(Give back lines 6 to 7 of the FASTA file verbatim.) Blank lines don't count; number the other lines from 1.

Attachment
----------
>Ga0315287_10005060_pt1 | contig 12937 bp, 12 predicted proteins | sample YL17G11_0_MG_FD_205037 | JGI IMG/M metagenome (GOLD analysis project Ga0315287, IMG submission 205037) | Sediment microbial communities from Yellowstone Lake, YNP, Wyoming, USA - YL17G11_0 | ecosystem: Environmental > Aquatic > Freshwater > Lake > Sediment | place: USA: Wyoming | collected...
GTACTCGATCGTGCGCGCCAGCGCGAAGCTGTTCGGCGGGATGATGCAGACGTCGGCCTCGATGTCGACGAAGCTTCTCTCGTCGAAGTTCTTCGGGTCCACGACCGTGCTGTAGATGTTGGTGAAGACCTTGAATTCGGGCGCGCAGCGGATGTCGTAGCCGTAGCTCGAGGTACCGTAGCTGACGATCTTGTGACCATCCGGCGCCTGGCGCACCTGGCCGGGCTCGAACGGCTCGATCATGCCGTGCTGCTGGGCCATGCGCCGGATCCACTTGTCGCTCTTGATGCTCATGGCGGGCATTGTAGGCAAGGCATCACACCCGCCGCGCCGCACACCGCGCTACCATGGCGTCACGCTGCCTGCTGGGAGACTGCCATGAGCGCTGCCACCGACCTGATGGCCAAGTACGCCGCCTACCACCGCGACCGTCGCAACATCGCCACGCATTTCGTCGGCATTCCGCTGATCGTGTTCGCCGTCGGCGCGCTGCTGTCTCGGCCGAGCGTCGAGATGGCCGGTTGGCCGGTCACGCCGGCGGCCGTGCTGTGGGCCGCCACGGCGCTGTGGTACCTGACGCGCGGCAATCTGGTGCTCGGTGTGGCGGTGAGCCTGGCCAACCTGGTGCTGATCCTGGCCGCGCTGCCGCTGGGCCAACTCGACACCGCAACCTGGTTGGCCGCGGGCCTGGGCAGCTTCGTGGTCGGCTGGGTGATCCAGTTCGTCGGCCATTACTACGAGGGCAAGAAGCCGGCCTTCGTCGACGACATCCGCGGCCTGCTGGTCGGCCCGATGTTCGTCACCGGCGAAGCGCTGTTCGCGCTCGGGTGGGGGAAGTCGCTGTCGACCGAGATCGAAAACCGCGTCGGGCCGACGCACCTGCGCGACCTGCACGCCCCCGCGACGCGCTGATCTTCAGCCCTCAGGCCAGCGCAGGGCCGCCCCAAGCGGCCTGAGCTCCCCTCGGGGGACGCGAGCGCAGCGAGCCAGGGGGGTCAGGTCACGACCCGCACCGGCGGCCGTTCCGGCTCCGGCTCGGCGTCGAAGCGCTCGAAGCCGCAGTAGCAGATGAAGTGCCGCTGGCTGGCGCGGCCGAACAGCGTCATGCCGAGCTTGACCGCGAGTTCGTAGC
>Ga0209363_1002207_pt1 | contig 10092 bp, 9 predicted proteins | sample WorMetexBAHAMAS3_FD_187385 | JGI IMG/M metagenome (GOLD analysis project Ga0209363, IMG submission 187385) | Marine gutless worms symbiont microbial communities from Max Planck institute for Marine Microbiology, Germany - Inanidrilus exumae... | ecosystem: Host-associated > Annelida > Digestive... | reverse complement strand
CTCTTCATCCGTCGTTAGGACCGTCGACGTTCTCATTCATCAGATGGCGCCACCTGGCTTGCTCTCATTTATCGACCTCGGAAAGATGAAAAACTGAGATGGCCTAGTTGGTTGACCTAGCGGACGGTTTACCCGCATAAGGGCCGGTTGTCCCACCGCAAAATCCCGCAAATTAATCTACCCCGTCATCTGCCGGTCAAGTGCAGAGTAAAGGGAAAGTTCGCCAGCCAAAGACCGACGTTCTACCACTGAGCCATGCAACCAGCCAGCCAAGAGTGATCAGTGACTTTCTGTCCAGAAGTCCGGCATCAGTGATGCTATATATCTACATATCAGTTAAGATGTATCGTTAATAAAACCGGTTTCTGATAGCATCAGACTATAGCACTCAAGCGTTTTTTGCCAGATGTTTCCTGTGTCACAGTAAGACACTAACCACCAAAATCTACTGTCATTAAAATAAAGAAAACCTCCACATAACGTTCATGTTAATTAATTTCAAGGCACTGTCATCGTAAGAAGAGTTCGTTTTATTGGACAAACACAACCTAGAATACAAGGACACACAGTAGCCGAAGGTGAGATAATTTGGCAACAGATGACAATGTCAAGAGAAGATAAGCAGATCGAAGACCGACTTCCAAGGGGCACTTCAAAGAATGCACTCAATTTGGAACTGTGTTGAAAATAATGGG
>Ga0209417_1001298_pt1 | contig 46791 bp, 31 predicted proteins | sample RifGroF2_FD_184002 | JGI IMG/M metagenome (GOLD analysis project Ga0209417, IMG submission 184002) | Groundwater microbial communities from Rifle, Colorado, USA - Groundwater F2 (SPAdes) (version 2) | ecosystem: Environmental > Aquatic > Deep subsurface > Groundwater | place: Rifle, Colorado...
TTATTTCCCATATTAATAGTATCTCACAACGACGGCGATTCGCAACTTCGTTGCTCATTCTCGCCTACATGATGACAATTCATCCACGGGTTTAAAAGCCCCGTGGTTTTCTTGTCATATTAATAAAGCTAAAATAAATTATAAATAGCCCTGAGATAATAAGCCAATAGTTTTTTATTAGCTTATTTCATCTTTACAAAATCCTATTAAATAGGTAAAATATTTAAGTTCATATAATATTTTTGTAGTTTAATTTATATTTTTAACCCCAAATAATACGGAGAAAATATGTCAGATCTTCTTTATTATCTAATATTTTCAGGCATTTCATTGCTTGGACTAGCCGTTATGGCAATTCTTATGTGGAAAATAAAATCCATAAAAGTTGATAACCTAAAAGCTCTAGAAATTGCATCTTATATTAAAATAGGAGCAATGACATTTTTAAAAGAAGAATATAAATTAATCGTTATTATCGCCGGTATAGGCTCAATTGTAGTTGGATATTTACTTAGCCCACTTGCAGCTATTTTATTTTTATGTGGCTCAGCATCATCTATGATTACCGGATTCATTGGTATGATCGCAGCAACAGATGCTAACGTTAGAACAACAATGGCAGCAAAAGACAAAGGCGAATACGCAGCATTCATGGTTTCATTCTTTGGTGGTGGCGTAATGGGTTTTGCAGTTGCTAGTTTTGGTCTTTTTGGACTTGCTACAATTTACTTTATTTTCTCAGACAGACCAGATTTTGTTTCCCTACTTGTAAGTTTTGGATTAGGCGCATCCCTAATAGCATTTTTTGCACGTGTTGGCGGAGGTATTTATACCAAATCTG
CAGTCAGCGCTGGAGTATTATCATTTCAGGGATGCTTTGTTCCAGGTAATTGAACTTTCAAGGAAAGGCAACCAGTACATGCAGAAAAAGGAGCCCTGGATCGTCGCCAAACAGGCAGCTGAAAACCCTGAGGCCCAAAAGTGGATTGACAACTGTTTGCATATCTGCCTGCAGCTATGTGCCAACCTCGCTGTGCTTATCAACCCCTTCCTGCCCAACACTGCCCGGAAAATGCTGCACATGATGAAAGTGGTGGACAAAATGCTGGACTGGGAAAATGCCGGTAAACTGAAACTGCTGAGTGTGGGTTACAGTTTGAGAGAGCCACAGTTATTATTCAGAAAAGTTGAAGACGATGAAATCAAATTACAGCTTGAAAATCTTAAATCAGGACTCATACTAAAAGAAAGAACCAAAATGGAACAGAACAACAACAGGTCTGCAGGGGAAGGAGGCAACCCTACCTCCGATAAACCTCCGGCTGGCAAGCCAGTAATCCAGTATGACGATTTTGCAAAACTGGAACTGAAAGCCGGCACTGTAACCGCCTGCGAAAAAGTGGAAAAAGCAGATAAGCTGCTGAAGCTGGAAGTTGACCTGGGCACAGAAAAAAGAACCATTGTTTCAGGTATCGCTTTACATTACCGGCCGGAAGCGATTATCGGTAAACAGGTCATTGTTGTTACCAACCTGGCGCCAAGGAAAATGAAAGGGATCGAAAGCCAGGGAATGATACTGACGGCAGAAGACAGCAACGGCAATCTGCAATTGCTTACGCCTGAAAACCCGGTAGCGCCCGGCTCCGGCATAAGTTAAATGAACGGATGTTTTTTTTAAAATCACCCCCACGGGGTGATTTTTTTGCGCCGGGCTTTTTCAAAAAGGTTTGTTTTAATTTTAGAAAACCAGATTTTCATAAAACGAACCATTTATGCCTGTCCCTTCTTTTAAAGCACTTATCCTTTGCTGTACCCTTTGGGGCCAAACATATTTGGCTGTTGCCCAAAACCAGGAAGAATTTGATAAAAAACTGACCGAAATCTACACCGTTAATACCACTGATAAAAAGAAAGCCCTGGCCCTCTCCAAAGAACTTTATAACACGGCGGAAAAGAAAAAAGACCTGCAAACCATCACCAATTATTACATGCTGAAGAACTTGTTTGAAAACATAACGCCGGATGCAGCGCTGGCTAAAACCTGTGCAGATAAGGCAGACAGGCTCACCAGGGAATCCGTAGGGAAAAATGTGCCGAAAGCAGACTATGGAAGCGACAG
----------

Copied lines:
TTATTTCCCATATTAATAGTATCTCACAACGACGGCGATTCGCAACTTCGTTGCTCATTCTCGCCTACATGATGACAATTCATCCACGGGTTTAAAAGCCCCGTGGTTTTCTTGTCATATTAATAAAGCTAAAATAAATTATAAATAGCCCTGAGATAATAAGCCAATAGTTTTTTATTAGCTTATTTCATCTTTACAAAATCCTATTAAATAGGTAAAATATTTAAGTTCATATAATATTTTTGTAGTTTAATTTATATTTTTAACCCCAAATAATACGGAGAAAATATGTCAGATCTTCTTTATTATCTAATATTTTCAGGCATTTCATTGCTTGGACTAGCCGTTATGGCAATTCTTATGTGGAAAATAAAATCCATAAAAGTTGATAACCTAAAAGCTCTAGAAATTGCATCTTATATTAAAATAGGAGCAATGACATTTTTAAAAGAAGAATATAAATTAATCGTTATTATCGCCGGTATAGGCTCAATTGTAGTTGGATATTTACTTAGCCCACTTGCAGCTATTTTATTTTTATGTGGCTCAGCATCATCTATGATTACCGGATTCATTGGTATGATCGCAGCAACAGATGCTAACGTTAGAACAACAATGGCAGCAAAAGACAAAGGCGAATACGCAGCATTCATGGTTTCATTCTTTGGTGGTGGCGTAATGGGTTTTGCAGTTGCTAGTTTTGGTCTTTTTGGACTTGCTACAATTTACTTTATTTTCTCAGACAGACCAGATTTTGTTTCCCTACTTGTAAGTTTTGGATTAGGCGCATCCCTAATAGCATTTTTTGCACGTGTTGGCGGAGGTATTTATACCAAATCTG
CAGTCAGCGCTGGAGTATTATCATTTCAGGGATGCTTTGTTCCAGGTAATTGAACTTTCAAGGAAAGGCAACCAGTACATGCAGAAAAAGGAGCCCTGGATCGTCGCCAAACAGGCAGCTGAAAACCCTGAGGCCCAAAAGTGGATTGACAACTGTTTGCATATCTGCCTGCAGCTATGTGCCAACCTCGCTGTGCTTATCAACCCCTTCCTGCCCAACACTGCCCGGAAAATGCTGCACATGATGAAAGTGGTGGACAAAATGCTGGACTGGGAAAATGCCGGTAAACTGAAACTGCTGAGTGTGGGTTACAGTTTGAGAGAGCCACAGTTATTATTCAGAAAAGTTGAAGACGATGAAATCAAATTACAGCTTGAAAATCTTAAATCAGGACTCATACTAAAAGAAAGAACCAAAATGGAACAGAACAACAACAGGTCTGCAGGGGAAGGAGGCAACCCTACCTCCGATAAACCTCCGGCTGGCAAGCCAGTAATCCAGTATGACGATTTTGCAAAACTGGAACTGAAAGCCGGCACTGTAACCGCCTGCGAAAAAGTGGAAAAAGCAGATAAGCTGCTGAAGCTGGAAGTTGACCTGGGCACAGAAAAAAGAACCATTGTTTCAGGTATCGCTTTACATTACCGGCCGGAAGCGATTATCGGTAAACAGGTCATTGTTGTTACCAACCTGGCGCCAAGGAAAATGAAAGGGATCGAAAGCCAGGGAATGATACTGACGGCAGAAGACAGCAACGGCAATCTGCAATTGCTTACGCCTGAAAACCCGGTAGCGCCCGGCTCCGGCATAAGTTAAATGAACGGATGTTTTTTTTAAAATCACCCCCACGGGGTGATTTTTTTGCGCCGGGCTTTTTCAAAAAGGTTTGTTTTAATTTTAGAAAACCAGATTTTCATAAAACGAACCATTTATGCCTGTCCCTTCTTTTAAAGCACTTATCCTTTGCTGTACCCTTTGGGGCCAAACATATTTGGCTGTTGCCCAAAACCAGGAAGAATTTGATAAAAAACTGACCGAAATCTACACCGTTAATACCACTGATAAAAAGAAAGCCCTGGCCCTCTCCAAAGAACTTTATAACACGGCGGAAAAGAAAAAAGACCTGCAAACCATCACCAATTATTACATGCTGAAGAACTTGTTTGAAAACATAACGCCGGATGCAGCGCTGGCTAAAACCTGTGCAGATAAGGCAGACAGGCTCACCAGGGAATCCGTAGGGAAAAATGTGCCGAAAGCAGACTATGGAAGCGACAG